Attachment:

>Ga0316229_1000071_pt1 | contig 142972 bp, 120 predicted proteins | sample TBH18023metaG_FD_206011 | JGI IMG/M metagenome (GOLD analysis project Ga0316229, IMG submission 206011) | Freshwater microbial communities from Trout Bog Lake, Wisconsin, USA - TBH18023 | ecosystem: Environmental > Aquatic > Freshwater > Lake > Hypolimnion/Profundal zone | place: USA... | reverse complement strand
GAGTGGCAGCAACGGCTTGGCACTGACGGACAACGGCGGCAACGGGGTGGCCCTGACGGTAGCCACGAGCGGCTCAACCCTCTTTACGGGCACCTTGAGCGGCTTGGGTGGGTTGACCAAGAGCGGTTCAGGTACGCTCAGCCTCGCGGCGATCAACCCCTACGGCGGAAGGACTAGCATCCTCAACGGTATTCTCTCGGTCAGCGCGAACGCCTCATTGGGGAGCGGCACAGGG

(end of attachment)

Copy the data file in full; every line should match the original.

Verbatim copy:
>Ga0316229_1000071_pt1 | contig 142972 bp, 120 predicted proteins | sample TBH18023metaG_FD_206011 | JGI IMG/M metagenome (GOLD analysis project Ga0316229, IMG submission 206011) | Freshwater microbial communities from Trout Bog Lake, Wisconsin, USA - TBH18023 | ecosystem: Environmental > Aquatic > Freshwater > Lake > Hypolimnion/Profundal zone | place: USA... | reverse complement strand
GAGTGGCAGCAACGGCTTGGCACTGACGGACAACGGCGGCAACGGGGTGGCCCTGACGGTAGCCACGAGCGGCTCAACCCTCTTTACGGGCACCTTGAGCGGCTTGGGTGGGTTGACCAAGAGCGGTTCAGGTACGCTCAGCCTCGCGGCGATCAACCCCTACGGCGGAAGGACTAGCATCCTCAACGGTATTCTCTCGGTCAGCGCGAACGCCTCATTGGGGAGCGGCACAGGG